Overstuffing ourselves with bacn
As we reported earlier this year, more Americans than ever say the volume of spam in their inboxes is increasing. Yet, while these internet users are receiving more spam, they also say that they are less bothered by it than before.
Better filters and a decrease in the most offensive types of messages reaching our inboxes may partially explain respondents’ tempered response to spam. However, it’s not just unsolicited email that crowds our inboxes these days.
“Bacn” (misspelling intentional), the new tech buzzword of the moment, has emerged as the term of art for that other class of annoying-but-not-quite-spam messages that often sit unopened for days or quickly move to the bottom of the priority pile. These are the burdensome messages that we bring upon ourselves, the online statements from our cell phone company, the friend request messages from our social networking accounts, and any other number of automatically-generated messages that aren’t unsolicited, but aren’t always welcomed with eager and open arms either.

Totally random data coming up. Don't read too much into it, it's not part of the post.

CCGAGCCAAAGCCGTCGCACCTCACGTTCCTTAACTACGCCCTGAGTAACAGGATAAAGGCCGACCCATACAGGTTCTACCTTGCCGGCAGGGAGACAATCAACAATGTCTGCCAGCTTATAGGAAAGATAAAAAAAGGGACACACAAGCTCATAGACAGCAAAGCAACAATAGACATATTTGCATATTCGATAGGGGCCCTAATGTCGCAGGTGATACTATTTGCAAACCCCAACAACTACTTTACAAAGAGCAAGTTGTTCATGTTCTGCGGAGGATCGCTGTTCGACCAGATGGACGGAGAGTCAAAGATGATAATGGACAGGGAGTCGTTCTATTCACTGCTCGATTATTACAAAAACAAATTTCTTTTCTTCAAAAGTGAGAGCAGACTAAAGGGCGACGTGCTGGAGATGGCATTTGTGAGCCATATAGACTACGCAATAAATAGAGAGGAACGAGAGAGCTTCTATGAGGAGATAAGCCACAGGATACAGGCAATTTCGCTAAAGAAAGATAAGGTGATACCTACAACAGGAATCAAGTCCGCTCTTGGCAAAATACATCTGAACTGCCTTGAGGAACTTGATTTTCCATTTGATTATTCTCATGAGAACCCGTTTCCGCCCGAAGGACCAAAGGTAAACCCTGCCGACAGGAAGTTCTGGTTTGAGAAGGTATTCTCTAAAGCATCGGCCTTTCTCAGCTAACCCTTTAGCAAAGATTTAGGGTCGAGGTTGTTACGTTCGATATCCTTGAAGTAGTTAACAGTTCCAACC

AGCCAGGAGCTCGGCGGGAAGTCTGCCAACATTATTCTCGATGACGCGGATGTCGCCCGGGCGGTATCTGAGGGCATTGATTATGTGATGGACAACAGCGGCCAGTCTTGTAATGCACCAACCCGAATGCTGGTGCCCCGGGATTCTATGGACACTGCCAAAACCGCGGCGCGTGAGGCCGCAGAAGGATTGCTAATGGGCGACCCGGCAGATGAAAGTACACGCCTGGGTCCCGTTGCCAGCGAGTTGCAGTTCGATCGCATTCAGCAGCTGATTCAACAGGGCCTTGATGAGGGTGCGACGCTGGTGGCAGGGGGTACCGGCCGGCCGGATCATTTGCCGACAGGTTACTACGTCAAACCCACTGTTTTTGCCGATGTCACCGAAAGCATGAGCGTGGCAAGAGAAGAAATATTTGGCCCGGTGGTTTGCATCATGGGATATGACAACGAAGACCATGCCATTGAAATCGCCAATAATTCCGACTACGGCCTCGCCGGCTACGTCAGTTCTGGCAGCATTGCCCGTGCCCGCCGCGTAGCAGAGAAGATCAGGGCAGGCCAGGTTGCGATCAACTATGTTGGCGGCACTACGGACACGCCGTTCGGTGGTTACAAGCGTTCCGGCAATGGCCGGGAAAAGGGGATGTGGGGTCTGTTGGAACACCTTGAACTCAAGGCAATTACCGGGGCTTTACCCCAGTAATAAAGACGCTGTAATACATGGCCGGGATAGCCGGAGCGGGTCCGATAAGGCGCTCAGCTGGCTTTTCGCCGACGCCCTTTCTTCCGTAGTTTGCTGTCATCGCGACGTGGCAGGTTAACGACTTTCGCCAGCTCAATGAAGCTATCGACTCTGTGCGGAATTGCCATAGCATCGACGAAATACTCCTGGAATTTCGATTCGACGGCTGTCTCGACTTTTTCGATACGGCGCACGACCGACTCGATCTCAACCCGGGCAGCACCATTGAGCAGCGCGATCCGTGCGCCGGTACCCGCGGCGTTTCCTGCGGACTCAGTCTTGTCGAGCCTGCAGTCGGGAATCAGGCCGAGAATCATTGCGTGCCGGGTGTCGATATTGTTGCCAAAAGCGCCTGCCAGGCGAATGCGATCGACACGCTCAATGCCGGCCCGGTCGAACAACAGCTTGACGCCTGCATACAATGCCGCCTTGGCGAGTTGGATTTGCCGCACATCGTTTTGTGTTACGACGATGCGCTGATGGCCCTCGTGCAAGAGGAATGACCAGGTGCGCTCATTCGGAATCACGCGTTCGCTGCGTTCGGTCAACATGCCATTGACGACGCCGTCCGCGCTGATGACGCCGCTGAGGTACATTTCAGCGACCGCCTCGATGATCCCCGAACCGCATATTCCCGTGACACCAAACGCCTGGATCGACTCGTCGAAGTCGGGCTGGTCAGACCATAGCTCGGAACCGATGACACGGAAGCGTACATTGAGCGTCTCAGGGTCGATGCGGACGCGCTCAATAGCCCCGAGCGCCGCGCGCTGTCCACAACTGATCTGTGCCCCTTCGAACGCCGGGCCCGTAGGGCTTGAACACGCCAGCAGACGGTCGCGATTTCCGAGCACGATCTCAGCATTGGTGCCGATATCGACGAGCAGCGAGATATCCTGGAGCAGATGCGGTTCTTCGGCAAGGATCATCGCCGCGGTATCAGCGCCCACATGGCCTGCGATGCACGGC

(See yesterday’s CNET post for a digital trail of the term’s genesis.)
However, it’s not yet clear whether this term will stick to the pan, so to speak…